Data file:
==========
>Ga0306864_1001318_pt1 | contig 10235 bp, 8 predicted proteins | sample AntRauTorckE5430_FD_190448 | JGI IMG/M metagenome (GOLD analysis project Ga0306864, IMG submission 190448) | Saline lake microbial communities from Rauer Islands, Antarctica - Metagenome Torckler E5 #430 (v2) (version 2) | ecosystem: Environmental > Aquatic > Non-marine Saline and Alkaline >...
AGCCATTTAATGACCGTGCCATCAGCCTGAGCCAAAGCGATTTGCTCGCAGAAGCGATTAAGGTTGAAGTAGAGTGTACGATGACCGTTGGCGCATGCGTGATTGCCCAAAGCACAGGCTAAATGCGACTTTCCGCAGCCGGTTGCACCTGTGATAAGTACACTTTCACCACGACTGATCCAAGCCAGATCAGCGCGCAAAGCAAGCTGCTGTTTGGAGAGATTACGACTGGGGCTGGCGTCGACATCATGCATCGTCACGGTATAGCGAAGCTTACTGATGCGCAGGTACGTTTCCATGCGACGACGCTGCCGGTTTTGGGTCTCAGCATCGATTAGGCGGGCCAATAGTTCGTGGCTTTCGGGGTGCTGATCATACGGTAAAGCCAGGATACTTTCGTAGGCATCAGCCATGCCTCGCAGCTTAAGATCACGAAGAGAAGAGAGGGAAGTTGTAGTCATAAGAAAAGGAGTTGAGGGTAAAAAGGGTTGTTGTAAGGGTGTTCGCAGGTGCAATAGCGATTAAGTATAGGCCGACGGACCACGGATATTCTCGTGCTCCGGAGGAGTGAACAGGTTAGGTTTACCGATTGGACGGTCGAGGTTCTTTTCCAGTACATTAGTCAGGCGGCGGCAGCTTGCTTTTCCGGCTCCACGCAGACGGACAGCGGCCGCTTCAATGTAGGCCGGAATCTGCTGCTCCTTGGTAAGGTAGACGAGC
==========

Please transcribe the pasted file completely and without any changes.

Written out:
>Ga0306864_1001318_pt1 | contig 10235 bp, 8 predicted proteins | sample AntRauTorckE5430_FD_190448 | JGI IMG/M metagenome (GOLD analysis project Ga0306864, IMG submission 190448) | Saline lake microbial communities from Rauer Islands, Antarctica - Metagenome Torckler E5 #430 (v2) (version 2) | ecosystem: Environmental > Aquatic > Non-marine Saline and Alkaline >...
AGCCATTTAATGACCGTGCCATCAGCCTGAGCCAAAGCGATTTGCTCGCAGAAGCGATTAAGGTTGAAGTAGAGTGTACGATGACCGTTGGCGCATGCGTGATTGCCCAAAGCACAGGCTAAATGCGACTTTCCGCAGCCGGTTGCACCTGTGATAAGTACACTTTCACCACGACTGATCCAAGCCAGATCAGCGCGCAAAGCAAGCTGCTGTTTGGAGAGATTACGACTGGGGCTGGCGTCGACATCATGCATCGTCACGGTATAGCGAAGCTTACTGATGCGCAGGTACGTTTCCATGCGACGACGCTGCCGGTTTTGGGTCTCAGCATCGATTAGGCGGGCCAATAGTTCGTGGCTTTCGGGGTGCTGATCATACGGTAAAGCCAGGATACTTTCGTAGGCATCAGCCATGCCTCGCAGCTTAAGATCACGAAGAGAAGAGAGGGAAGTTGTAGTCATAAGAAAAGGAGTTGAGGGTAAAAAGGGTTGTTGTAAGGGTGTTCGCAGGTGCAATAGCGATTAAGTATAGGCCGACGGACCACGGATATTCTCGTGCTCCGGAGGAGTGAACAGGTTAGGTTTACCGATTGGACGGTCGAGGTTCTTTTCCAGTACATTAGTCAGGCGGCGGCAGCTTGCTTTTCCGGCTCCACGCAGACGGACAGCGGCCGCTTCAATGTAGGCCGGAATCTGCTGCTCCTTGGTAAGGTAGACGAGC